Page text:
Fine Structure and Differentiation of Ascidian Muscle II. MORPHOMETRICS AND DIFFERENTIATION OF THE CAUDAL MUSCLE CELLS OF DlSTAPLlA OCClDENTALlS TADPOLES
John Wiley & Sons, Inc.
The locomotor function of the caudal muscle cells of ascidian larvae is identical with that of lower vertebrate somatic striated (skeletal) muscle fibers, but other features, including the presence of transverse myomuscular junctions, an active Golgi apparatus, a single nucleus, and partial innervation, are characteristic of vertebrate myocardial cells. Seven stages in the development of the compound ascidian Distaplia occidentalis were selected for an ultrastructural study of caudal myogenesis. A timetable of development and differentiation was obtained from cultures of isolated embryos in vitro. The myoblasts of the neurulating embryo are yolky, undifferentiated cells. They are arranged in two bands between the epidermis and the notochord in the caudal rudiment and are actively engaged in mitosis. Myoblasts of the caudate embryo continue to divide and rearrange themselves into longitudinal rows so that each cell simultaneously adjoins the epidermis and the notochord. The formation of secretory granules by the Golgi apparatus coincides with the onset of proteid-yolk degradation and the accumulation of glycogen in the ground cytoplasm. Randomly oriented networks of thick and thin myofilaments appear in the peripheral sarcoplasm of the muscle cells of the comma embryo. Bridges interconnect the thick and thin myofilaments (actomyosin bridges) and the thick myofilaments (H-bridges), but no banding patterns are evident. The sarcoplasmic reticulum (SR), derived from evaginations of the nuclear envelope, forms intimate associations (peripheral couplings) with the sarcolemma. Precursory Z-lines are interposed between the networks of myofilaments in the uesicutate embryo, and the nascent myofibrils become predominantly oriented parallel to the long axis of the muscle cell. Muscle cells of the papittate embryo contain a single row of cortical myofibrils. Myofibrils, already spanning the length of the cell, grow only in diameter by the apposition of myofilaments. The formation of transverse myomuscular junctions begins at this stage, but the differentiating junctions are frequently oriented obliquely rather than orthogonally to the primary axes of the myofibrils. With the appearance of H-bands and M-lines, a single perforated sheet of sarcoplasmic reticulum is found centered on the Z-line and embracing the I-band. The sheet of SR establishes peripheral couplings with the sarcolemma. In the prehatching tadpole, a second collar of SR, centered on the M-line and extending laterally to the boundaries with the A-bands, is formed. A single perforated sheet surrounds the myofibril but is discontinuous at the side of the myofibril most distant from the sarcolemma. To produce the intricate architecture of the fully differentiated collar in the swimming tadpole (J. Morph., 138: 349, 1972), the free ends of the sheet must elevate from the surface of the myofibril, recurve, and extend peripherally toward the sarcolemma to establish peripheral couplings. Morphological changes in the nucleus, nucleolus, mitochondria, and Golgi bodies are described, as well as changes in the ground cytoplasmic content of yolk, glycogen, and ribosomes. The volume of the differentiating cells, calculated from the mean cellular dimensions, and analyses of cellular shape are presented, along with schematic diagrams of cells in each stage of caudal myogenesis. In an attempt to quantify the differences observed ultrastructurally, calculations of the cytoplasmic volume occupied by the mqjor classes of organelles are included. Comparison is made with published accounts on differentiating vertebrate somatic striated and cardiac muscles.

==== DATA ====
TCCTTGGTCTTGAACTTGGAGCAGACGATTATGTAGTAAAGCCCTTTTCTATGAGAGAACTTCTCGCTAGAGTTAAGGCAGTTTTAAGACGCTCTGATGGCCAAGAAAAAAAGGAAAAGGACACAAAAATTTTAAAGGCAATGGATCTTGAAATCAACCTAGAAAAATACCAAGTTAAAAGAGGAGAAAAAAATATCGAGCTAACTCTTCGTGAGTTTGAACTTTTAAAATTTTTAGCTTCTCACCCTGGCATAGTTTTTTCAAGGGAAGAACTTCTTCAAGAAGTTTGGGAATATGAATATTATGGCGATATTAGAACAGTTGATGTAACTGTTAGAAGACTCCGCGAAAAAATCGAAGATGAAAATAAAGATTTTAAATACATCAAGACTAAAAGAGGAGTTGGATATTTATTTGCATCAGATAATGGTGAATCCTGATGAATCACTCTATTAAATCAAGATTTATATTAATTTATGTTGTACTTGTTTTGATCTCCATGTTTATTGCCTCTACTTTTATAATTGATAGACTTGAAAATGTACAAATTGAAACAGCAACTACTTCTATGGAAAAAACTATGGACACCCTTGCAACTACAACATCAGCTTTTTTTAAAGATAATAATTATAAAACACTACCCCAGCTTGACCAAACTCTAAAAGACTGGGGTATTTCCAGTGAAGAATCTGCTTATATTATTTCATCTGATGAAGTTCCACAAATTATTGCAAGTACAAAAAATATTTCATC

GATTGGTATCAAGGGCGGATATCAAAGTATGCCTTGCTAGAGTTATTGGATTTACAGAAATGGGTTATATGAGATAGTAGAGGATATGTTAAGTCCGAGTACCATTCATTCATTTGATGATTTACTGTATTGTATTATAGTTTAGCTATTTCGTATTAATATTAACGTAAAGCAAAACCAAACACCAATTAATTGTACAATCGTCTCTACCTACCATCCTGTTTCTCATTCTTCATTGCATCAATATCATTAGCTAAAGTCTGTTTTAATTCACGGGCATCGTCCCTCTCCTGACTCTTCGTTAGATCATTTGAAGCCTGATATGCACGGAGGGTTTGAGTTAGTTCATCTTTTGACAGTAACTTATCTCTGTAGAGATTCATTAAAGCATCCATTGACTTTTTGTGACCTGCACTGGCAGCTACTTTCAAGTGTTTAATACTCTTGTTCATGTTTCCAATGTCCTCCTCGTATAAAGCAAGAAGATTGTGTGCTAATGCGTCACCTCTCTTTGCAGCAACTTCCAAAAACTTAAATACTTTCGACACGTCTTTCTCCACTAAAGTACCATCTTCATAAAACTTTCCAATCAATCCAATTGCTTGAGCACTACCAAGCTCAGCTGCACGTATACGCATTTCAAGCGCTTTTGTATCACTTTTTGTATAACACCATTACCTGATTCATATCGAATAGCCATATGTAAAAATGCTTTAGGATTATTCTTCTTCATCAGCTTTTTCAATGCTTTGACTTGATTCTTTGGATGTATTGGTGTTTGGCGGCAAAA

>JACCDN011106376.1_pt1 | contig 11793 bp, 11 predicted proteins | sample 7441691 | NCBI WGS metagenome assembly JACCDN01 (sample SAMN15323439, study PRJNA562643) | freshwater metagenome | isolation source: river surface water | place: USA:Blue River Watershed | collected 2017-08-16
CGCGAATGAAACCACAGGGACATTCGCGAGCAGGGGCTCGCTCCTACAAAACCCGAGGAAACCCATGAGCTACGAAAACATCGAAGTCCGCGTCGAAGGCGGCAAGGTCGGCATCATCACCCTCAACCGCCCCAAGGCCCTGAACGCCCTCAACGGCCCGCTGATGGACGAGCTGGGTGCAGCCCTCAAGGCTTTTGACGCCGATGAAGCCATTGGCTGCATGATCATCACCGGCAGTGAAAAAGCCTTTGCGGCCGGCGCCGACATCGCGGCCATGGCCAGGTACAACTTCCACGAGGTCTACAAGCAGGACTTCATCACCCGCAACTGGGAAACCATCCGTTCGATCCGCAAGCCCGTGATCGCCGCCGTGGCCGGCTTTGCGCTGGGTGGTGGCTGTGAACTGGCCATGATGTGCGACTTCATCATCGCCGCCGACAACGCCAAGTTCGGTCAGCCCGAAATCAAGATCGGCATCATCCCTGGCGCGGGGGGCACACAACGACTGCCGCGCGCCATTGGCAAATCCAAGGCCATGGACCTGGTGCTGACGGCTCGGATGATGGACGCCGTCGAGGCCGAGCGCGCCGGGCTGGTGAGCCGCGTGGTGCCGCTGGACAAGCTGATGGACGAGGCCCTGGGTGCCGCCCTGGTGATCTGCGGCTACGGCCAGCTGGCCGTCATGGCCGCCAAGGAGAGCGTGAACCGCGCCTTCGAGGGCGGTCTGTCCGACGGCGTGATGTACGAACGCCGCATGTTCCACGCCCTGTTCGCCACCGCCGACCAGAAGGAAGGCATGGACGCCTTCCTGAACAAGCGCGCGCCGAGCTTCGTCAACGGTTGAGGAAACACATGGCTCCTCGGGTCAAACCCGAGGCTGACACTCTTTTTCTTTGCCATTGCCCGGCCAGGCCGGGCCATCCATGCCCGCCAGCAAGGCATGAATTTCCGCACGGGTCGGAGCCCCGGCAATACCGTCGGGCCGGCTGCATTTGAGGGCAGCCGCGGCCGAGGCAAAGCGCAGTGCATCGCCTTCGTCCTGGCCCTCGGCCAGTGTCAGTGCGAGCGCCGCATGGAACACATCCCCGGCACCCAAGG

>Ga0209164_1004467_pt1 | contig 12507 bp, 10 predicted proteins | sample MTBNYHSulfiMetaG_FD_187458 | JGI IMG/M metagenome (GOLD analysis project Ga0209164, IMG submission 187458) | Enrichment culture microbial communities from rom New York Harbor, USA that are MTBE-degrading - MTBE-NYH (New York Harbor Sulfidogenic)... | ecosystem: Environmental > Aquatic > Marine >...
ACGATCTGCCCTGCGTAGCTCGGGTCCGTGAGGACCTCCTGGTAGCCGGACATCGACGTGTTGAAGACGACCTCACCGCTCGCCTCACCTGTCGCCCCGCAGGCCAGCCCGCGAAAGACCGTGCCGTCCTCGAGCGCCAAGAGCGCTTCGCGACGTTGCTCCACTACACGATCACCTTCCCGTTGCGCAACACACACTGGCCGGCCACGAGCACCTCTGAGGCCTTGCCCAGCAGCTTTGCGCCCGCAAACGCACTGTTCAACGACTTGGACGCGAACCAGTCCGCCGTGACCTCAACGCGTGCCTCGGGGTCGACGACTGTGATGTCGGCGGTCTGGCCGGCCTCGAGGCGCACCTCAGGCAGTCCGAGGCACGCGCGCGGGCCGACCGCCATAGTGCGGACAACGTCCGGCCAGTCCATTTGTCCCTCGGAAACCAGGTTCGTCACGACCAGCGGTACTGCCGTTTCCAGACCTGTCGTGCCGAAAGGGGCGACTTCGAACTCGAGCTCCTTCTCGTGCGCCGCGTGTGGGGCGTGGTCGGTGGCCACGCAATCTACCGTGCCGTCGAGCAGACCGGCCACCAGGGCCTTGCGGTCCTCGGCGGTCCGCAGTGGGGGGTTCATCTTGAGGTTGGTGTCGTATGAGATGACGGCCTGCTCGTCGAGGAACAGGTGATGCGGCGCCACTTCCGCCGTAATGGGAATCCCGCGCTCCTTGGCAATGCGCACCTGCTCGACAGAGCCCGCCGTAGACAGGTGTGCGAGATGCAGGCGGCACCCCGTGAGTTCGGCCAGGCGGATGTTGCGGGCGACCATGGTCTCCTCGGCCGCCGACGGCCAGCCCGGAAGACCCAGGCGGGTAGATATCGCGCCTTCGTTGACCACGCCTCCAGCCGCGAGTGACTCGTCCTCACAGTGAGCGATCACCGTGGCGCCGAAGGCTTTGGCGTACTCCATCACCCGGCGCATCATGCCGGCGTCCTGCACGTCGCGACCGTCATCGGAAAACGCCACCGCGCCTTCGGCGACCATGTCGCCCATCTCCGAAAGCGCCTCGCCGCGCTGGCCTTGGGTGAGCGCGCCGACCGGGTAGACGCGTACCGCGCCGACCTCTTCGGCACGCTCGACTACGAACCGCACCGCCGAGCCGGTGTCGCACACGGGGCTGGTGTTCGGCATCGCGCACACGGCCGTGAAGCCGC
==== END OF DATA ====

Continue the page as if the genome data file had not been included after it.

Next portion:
MICHAEL J. CAVEY AND RICHARD A. CLONEY "Fine Structure and Differentiation of Ascidian Muscle 1 1 . MORPHOMETRICS AND DIFFERENTIATION OF THE CAUDAL MUSCLE CELLS OF DlSTAPLlA OCClDENTALlS TADPOLES" Journal of Morphology 144: 23–70